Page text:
Doctors are people too, and their advice to patients about obesity may be colored by their own views on what’s responsible for weight gain.
To determine how much doctors’ own views about the role that diet and nutrition play in a person’s weight, researchers led by associate professor Dr. Sara Bleich at the Johns Hopkins Bloomberg School of Public Health report in the journal Preventive Medicine on a survey of 500 primary care physicians who answered an online questionnaire. They queried the doctors about what they believed were the primary causes of obesity, asking them to rank the major factors responsible for their patients’ weight, including things such as over-eating, eating out at fast food restaurants, drinking too many sugared sodas, genetics, or other health conditions. The researchers also asked how often the doctors gave nutritional advice to their patients, such as teaching them how to read nutritional labels on foods at the grocery store, avoiding calorie-dense menu items when eating at restaurants or cutting down on portion sizes.
The vast majority of doctors (88%) reported that overeating is a significant driver of obesity, and they were also three times more likely to tell their patients to eat smaller portions and twice as likely to advise them not to cook with high-calorie ingredients. Sixty-two percent of physicians cited restaurant food and fast food as important contributors to obesity, and these doctors were 93% more likely to tell patients to avoid ordering high-calorie items. And the 60% who reported that sugar-sweetened beverages were a big part of the obesity problem were six times more likely to tell patients to drink less of them.
Few doctors rated genetics (19%) and metabolic defects (12%) as very important causes of obesity — which is a good sign, according to Bleich.
“Obesity [rates] have gone up so quickly that they simply cannot be explained by genetics,” she says. “What’s really driving the obesity problem are different environmental factors, so it’s encouraging to me that we’re seeing a lot of physicians acknowledging that this is actually not a genetic problem, and that there are modifiable things in a patient’s life that can promote reductions in excess body weight.”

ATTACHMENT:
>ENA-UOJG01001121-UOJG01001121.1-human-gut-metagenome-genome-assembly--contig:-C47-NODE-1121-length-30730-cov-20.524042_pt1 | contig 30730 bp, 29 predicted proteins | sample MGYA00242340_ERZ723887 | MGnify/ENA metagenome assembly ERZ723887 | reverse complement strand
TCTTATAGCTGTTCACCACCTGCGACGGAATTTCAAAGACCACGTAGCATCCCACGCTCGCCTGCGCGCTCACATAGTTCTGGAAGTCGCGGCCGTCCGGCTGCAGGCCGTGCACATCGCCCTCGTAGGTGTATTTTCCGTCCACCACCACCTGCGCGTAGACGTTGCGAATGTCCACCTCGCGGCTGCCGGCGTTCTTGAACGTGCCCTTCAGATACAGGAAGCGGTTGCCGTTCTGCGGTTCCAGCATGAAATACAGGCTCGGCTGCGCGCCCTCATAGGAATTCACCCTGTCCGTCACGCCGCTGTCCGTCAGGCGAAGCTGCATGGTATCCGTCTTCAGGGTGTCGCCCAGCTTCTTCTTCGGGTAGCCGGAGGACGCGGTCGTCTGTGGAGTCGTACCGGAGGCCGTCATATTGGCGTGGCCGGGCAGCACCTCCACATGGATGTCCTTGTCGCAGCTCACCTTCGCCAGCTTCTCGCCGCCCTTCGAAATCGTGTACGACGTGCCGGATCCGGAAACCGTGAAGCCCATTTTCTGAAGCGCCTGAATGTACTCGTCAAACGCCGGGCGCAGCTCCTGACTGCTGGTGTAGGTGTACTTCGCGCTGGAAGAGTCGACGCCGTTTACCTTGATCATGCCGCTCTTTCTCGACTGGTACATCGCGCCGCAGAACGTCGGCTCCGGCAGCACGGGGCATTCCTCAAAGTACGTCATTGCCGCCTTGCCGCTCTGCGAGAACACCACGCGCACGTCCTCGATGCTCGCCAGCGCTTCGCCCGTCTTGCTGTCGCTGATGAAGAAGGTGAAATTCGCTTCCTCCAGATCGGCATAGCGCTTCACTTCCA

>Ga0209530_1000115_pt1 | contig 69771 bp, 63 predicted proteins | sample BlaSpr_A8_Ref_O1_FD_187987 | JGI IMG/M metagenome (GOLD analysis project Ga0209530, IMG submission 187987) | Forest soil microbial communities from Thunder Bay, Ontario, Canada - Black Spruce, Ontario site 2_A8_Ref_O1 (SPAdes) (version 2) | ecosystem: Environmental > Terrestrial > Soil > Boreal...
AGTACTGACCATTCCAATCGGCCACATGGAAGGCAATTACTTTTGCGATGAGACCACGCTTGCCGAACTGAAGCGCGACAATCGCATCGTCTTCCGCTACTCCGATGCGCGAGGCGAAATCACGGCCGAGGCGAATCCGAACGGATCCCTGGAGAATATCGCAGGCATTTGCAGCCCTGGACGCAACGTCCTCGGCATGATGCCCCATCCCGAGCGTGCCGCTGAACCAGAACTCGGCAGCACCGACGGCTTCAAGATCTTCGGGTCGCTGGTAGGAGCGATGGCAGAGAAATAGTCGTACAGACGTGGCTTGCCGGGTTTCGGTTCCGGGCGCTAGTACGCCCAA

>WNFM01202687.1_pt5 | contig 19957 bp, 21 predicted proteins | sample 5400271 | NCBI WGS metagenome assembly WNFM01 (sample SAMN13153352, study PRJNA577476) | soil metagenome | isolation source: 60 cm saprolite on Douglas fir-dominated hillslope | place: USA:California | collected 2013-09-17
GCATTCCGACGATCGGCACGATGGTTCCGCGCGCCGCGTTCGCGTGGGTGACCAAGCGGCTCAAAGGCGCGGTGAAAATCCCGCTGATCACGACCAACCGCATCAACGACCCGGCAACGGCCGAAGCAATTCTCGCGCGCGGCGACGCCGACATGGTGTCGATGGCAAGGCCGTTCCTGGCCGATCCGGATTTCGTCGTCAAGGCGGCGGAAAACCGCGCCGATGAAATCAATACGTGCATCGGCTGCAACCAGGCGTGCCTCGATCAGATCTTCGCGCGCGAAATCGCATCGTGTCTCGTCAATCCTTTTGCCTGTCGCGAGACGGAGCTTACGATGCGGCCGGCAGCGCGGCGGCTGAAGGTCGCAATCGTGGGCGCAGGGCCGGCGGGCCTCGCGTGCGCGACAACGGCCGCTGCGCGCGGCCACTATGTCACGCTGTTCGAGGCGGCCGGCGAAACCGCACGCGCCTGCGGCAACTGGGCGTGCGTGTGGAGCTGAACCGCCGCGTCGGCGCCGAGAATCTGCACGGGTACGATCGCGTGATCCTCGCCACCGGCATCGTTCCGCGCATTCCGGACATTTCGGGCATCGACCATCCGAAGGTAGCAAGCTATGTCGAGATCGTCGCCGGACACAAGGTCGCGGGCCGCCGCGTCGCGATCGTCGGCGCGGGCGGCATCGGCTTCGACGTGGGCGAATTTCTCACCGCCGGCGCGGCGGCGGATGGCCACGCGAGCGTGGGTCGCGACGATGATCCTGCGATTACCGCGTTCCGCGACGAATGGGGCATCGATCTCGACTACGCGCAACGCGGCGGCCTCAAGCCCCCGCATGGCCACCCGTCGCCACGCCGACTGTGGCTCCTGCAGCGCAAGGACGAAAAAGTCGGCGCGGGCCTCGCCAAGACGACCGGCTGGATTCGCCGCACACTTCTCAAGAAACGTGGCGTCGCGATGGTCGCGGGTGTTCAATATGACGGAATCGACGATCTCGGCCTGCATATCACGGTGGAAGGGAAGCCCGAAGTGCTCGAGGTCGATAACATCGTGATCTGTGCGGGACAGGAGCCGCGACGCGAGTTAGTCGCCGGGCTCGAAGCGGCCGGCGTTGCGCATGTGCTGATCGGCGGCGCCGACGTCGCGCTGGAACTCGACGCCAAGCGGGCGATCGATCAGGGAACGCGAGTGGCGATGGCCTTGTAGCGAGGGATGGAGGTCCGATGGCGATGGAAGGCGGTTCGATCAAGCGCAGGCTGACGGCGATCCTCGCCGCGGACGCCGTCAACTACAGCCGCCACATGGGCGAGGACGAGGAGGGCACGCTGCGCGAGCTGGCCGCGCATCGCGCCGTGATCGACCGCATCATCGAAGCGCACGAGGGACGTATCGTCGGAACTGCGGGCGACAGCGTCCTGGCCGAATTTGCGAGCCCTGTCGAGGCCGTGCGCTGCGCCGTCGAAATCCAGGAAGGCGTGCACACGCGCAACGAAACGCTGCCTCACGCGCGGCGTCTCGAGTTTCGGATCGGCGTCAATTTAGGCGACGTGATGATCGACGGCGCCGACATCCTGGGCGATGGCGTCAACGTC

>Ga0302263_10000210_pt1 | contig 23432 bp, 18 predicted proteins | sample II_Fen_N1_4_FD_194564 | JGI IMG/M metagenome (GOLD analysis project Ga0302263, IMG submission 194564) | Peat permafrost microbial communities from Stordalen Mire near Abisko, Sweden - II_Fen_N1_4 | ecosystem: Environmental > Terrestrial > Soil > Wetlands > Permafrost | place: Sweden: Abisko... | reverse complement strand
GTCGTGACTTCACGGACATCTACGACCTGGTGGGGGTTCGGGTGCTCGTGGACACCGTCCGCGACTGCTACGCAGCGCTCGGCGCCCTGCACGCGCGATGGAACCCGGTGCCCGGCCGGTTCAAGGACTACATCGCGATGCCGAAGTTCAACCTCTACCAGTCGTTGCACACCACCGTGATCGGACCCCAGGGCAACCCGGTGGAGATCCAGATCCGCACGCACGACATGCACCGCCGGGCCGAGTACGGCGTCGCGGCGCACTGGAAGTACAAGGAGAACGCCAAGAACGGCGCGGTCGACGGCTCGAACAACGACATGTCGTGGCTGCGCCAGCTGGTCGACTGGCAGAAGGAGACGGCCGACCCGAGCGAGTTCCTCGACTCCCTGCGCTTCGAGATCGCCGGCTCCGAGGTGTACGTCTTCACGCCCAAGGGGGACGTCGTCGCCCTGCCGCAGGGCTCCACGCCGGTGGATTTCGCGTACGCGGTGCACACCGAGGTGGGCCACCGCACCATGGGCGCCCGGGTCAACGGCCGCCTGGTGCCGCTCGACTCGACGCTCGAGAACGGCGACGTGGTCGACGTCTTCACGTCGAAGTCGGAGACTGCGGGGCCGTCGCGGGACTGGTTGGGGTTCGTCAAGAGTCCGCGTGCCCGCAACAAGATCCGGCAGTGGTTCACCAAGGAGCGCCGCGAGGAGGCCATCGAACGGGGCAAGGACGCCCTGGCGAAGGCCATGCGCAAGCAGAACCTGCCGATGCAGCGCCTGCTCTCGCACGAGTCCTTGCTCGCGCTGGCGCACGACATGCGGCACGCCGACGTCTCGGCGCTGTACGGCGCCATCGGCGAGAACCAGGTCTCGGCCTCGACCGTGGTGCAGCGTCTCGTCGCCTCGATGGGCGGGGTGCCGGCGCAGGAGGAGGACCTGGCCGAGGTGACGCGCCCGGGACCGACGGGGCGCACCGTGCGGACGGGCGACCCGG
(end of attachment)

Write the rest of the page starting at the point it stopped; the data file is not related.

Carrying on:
It’s a recognition among doctors that most of the obesity epidemic, in other words, is preventable, and that curbing it is not impossible. But how doctors advise their patients to address their obesity may depend on what factor he or she believes is primarily responsible for the excess weight. That means that not all patients may be getting a comprehensive strategy for weight loss; some may be focusing on meals that they eat outside of the home, while others may be concentrating on reducing their soda intake. That’s still helpful, says Bleich, but the study shows that conversations between doctors and patients about weight could be more wide-ranging.
In fact, this isn’t the first study of Bleich’s that exposes how doctors’ own perspectives on obesity can impact the way they treat their heavier patients. In 2012, she found that doctors who are overweight or obese themselves are less likely to discuss weight issues with their overweight patients or diagnose them as obese. But she says research generally shows that obese patients are more likely to make changes to their diet if their doctors advise them to. So taken together, the results of the two studies start to shift some of the attention away from the patients and onto the primary care physicians who care for them. When it comes to addressing obesity, it may take more than simply urging people to get serious about their weight loss. Doctors, it seems, can play an important role in helping the population to shed pounds as well.